MP criticises UK’s OneWeb purchase
October 16, 2020
By Chris Forrester
A UK opposition MP has savaged the UK government’s involvement in satellite company OneWeb, currently in Chapter 11 bankruptcy reorganisation.
The UK is putting at least £400 million into the company (with India’s Bharti matching the investment). OneWeb is likely to emerge from bankruptcy before the end of this year.
Chi Onwurah, a Labour party MP and Shadow minister for science, research & technology, says that the UK’s involvement in OneWeb is “careless and slapdash”. Her comments come after the UK government admitted it had closed down a study into an independent British satellite navigation system. The study cost £64 million.
She argues that two years ago “the [government] announced they would embark on a scheme to create a home-grown satellite navigation system to replace the UK’s access to the European Galileo system – after sinking billions in Galileo’s development but failing to negotiate our continued access to it.”
Onwurah says the initial estimates for a British rival to Europe’s Galileo system was an “eyewatering” £5 billion. She reminds readers to Parliament’s The House magazine that on his first speech as Prime Minister Boris Johnson stated: “Let’s get going now on our own position navigation and timing satellite and earth observation systems”.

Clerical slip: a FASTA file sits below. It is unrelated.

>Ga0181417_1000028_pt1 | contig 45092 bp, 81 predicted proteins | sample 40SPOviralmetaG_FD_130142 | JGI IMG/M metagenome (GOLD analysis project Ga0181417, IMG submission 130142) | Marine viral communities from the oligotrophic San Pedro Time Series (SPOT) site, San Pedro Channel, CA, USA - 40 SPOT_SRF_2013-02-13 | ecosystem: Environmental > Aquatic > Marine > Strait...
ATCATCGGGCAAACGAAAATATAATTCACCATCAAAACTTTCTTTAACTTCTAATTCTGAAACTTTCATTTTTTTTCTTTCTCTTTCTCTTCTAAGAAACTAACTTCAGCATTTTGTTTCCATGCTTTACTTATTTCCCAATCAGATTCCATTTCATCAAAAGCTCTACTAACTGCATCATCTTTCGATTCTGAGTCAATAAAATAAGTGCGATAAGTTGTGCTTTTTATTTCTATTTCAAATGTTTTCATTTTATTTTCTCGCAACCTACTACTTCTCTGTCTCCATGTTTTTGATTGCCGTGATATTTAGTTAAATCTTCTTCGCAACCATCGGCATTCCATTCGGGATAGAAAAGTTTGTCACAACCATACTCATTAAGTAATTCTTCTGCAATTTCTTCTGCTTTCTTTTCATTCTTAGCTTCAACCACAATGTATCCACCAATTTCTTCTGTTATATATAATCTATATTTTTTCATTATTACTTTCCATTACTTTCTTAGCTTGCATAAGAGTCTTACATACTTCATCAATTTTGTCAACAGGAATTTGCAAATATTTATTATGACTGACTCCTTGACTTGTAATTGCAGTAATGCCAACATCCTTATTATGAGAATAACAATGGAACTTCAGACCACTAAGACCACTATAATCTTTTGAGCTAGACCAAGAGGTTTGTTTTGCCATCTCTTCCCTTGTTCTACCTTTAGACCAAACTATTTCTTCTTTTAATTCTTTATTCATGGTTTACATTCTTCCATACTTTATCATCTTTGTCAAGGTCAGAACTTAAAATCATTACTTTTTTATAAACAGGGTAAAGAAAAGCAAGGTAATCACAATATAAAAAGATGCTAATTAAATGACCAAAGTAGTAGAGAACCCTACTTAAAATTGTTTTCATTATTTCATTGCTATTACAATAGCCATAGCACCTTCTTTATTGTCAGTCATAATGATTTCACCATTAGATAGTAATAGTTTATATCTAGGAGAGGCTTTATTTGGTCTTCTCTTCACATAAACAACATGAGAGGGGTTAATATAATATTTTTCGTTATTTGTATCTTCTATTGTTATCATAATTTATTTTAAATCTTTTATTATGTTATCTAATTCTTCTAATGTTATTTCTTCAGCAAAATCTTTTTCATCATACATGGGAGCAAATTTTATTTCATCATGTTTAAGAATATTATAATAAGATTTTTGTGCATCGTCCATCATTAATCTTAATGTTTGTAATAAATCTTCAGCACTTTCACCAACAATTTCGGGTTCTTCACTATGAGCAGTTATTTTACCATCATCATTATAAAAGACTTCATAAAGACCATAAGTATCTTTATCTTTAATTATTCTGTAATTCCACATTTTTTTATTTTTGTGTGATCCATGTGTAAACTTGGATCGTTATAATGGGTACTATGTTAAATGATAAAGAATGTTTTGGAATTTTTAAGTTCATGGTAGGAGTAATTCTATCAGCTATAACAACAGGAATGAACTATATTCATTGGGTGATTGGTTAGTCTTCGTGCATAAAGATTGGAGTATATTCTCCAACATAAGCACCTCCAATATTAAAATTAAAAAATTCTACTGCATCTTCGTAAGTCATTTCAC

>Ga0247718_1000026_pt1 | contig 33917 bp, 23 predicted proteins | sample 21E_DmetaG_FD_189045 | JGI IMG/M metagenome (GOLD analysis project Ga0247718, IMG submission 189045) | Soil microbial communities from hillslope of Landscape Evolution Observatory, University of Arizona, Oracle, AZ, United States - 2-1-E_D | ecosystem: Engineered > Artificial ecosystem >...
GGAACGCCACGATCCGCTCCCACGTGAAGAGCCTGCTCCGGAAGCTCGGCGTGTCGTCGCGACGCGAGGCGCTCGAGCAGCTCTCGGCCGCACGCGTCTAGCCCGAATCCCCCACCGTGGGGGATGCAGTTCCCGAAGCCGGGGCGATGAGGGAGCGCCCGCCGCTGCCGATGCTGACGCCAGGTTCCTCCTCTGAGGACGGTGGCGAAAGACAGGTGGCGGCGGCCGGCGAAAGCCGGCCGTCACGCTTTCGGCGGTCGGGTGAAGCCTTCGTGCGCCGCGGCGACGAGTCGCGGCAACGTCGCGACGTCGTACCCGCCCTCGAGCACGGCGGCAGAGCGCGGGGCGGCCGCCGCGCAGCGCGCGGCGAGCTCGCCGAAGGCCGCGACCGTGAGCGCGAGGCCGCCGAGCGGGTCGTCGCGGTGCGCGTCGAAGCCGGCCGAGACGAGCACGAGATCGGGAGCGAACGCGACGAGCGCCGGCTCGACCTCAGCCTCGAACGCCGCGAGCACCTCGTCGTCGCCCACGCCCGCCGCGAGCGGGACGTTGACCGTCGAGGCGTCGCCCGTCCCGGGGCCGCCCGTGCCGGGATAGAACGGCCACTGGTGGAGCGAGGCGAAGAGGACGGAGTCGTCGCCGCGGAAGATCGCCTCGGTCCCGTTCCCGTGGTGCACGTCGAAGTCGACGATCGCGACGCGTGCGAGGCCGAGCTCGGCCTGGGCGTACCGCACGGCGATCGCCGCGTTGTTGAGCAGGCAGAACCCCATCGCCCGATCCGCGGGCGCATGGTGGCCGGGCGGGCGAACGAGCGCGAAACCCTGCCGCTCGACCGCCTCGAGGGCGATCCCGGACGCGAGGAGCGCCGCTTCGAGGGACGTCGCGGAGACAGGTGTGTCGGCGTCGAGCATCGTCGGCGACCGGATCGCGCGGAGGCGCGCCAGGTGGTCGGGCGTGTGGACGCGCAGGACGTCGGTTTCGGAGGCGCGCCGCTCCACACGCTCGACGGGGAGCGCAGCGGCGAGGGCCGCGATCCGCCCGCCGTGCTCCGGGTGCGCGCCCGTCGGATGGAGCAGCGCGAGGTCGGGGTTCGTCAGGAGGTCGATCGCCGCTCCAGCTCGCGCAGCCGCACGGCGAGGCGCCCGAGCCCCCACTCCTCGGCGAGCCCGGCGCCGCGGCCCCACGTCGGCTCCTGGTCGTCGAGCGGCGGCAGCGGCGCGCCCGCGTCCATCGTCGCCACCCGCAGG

Hence the UK involvement in OneWeb, which she goes on to describe as having been made without scrutiny. “Media reports at the time seemed well briefed by government that the intention was to help mitigate the UK’s loss of access to Galileo. Just one problem – OneWeb has no sat-nav capabilities. Buying a satellite company to deliver GPS despite it having no GPS, is up there with giving a contract to a ferry company with no ferries.”
“Ministers have refused to answer my question about how much adapting the OneWeb constellation to deliver navigational capability is estimated to cost,” says Onwurah.
“The government has since rowed back, claiming they never intended to use OneWeb for navigation. Their second U-turn on space in just one summer. It is unclear whether this investment will even support jobs in the UK’s space sector, with the satellites continuing to be manufactured in Florida. What makes it even worse is that ministers are ducking scrutiny. Earlier this month, a consultant who advised the government on the deal and was summoned for evidence by the BEIS select committee, said that he was not authorised by BEIS to appear – a breach of protocol and a clear attempt by government to avoid accountability,” says Onwurah.